This week, we had a reader write in:

But we get similar questions all the time asking about using human-power to generate electricity, so this is a great opportunity to talk about the concept in general and get a feel for how worthwhile the process would be.

For starters, a joule is a unit of energy, and a watt is a unit of power—energy per unit of time—equal to one joule per second. Now there's a nifty shortcut to get a feel for how much power something draws in terms of the physical work you'd have to do to produce that much power:

It takes about

Now, a standard incandescent lightbulb is sixty watts, so you'd have to do about six of those two-liter bicep curls every second (or one, with six times the weight) to put out enough energy to keep a lightbulb going. LEDs, which are much more efficient, can produce the same amount of illumination with ten watts—only two liters of water, but still one bicep curl a second.

But how much is ten joules compared to, say, the contents of a cell phone battery? Mine has a capacity of 6.85 watt-hours, equivalent to 24.66 kilojoules. To charge my cell phone battery, I'd have to do almost 2,500 of those two-liter bicep curls!

But arms are weak compared to our legs, which the reader's question was originally about. So how much energy do we sink into a stationary bike? It's not as clear-cut as with lifting weights, unfortunately—it depends on everything from the rider's weight to the resistance level they're using, so it's harder to do the math from first principles the way we did above.

In an ideal world, we'd be able to simply look at the number of calories burned by using a stationary bike for an hour—roughly 500—and convert that directly to joules, since they're both units of energy. Unfortunately, many of the calories burned in aerobic exercise like this turn into heat, rather than usable energy, so just looking at a calorie count would overestimate the useful power output of a person.

Instead, we can look at another favorite piece of gym equipment: the stair climber. Let's say we've got an average-sized man, 70 kilograms, climbing at the moderately strenuous pace of one meter every two seconds. Every meter climbed is about 700 joules, which means we're putting out 350 per second, or 350 watts of harnessable power. Assuming you could capture 100% of this energy and put it into charging a battery, it'd take roughly 70 seconds of climbing to go from no charge to full on the phone. During that time, you'd climb the equivalent of 40 meters, or 120 vertical feet—about 12 stories of stairs (more if you're smaller than 155 lbs, less if you're heavier).

It's not a trivial amount of work, even to power one of the lowest-energy appliances out there! Your average microwave oven, one of the highest, draws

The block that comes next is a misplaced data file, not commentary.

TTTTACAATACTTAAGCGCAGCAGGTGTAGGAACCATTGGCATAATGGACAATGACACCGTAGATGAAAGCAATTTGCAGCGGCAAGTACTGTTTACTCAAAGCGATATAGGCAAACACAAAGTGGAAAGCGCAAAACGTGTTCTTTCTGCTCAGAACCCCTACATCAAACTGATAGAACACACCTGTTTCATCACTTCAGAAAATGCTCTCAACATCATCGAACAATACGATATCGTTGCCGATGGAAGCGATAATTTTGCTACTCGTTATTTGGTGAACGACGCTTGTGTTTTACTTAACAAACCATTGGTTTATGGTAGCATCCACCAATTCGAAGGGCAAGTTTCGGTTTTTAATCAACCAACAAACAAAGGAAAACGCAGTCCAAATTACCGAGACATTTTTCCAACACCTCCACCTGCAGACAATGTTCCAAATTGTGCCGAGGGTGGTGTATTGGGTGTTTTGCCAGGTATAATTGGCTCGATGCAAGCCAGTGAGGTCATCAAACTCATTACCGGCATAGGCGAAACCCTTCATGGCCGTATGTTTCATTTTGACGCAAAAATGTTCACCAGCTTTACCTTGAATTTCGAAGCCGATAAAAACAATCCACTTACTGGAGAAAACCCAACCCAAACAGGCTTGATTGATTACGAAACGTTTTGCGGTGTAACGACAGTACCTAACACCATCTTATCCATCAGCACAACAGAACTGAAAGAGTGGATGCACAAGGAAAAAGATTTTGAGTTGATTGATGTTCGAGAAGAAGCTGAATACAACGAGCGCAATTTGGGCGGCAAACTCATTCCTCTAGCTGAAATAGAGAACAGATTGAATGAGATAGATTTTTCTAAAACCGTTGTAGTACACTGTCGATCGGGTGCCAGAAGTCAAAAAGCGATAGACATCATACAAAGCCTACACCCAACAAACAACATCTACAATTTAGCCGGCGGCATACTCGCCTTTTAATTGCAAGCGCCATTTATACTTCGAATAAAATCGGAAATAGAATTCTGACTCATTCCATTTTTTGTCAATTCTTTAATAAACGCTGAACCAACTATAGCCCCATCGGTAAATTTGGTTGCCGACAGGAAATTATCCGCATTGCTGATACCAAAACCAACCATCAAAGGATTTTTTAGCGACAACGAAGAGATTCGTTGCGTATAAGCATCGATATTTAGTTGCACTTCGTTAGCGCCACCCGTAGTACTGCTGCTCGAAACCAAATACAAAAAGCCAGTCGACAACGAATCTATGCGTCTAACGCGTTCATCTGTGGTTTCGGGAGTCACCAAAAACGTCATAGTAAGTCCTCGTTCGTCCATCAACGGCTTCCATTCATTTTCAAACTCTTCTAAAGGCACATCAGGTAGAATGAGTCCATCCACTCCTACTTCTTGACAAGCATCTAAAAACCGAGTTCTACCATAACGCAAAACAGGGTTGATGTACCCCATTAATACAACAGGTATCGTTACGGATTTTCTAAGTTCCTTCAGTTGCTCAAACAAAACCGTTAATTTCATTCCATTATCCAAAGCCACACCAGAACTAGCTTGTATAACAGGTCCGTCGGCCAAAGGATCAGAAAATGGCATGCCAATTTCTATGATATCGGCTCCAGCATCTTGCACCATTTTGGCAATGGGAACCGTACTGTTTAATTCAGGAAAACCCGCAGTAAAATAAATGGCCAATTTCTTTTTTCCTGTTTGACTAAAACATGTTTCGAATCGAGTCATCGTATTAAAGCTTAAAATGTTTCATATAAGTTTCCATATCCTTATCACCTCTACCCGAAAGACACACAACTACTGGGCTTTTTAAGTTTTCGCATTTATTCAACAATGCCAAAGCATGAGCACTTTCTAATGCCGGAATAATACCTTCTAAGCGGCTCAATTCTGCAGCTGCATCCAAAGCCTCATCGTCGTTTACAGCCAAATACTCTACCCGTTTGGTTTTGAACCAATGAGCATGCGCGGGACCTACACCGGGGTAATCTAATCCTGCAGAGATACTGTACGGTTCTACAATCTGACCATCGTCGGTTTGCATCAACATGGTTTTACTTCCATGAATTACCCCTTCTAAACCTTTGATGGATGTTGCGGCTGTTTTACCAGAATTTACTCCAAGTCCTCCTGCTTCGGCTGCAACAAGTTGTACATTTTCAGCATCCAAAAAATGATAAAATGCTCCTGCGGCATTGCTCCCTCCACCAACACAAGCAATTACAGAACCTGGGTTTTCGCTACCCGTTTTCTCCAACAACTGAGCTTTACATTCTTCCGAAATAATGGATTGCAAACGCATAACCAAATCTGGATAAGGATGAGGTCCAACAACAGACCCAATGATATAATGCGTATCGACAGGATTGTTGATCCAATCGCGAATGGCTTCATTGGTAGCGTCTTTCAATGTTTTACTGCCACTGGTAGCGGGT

So how's this compare to the way we currently get our energy? On average in the US, a kilowatt-hour (3.6

The Empire State building is 1250 feet tall (a bit more if you're measuring to the tip of the antenna, but let's talk climbable height). That comes out to 381 meters. For the average man, climbing the equivalent of 381 meters would generate:

Comparing that to the amount of "juice" you get for 12 cents, the future doesn't seem too promising for anyone aspiring to be a professional stair-climber. Just how grim is it? A little more math reveals:

Sitting at a rowing machine and listening to the wheel spin away, you might think that any salvage would be better than nothing, especially given the sheer number of people working out at any given time. But an exercise machine that harnesses or stores the power you put into it would have to contain an array of magnets and metal coils, making it significantly heavier and more expensive to manufacture. At the current going rate of electricity, the cost of building all these extra components into your stair climber just wouldn't pay off over the lifetime of the machine.

Hopefully, you're walking away from all this with a better intuitive understanding of the scale of power consumption that goes on in the developed world. The ability to "eyeball" a wattage rating in terms of the amount of physical work it'd take might not be the most useful of skills, but it's a neat trick and enables you to play a mental game of "could I hand-power this if I really needed to?"

Leaving a lightbulb on when you're not using it might seem like a trivial expense, barely worth going back to flip the switch—after all, it's less than a penny an hour—but when you think of it in terms of the actual amount of energy that's going to waste, and what it feels like to exert that energy for yourself, it can put flipping that switch in a new light...no pun intended.

—

Why has no one developed a battery that can be attached to a recumbent bike to gather energy when someone is pedaling? Thousands of hours of manual work is being wasted (not counting the health benefits)The short answer is "conservation of energy"—if you're putting work into charging a battery, it's going to make it harder to get where you're going by pedaling. However, some people have tried creating an electric bike with a motor and regenerative brakes, which allow the rider to simultaneously charge up and slow down. Unfortunately, converting between different forms of energy—like going from the mechanical energy of momentum to the electrochemical energy in a battery—is never a perfectly efficient process. Usually when you're going down a hill, you're going to have to go back up one of equal size pretty shortly afterward, so for most people (depending on where you live, of course) there aren't that many circumstances where it makes sense to take the hit associated with storing the energy—often close to a 50% loss—rather than just maintaining it as speed.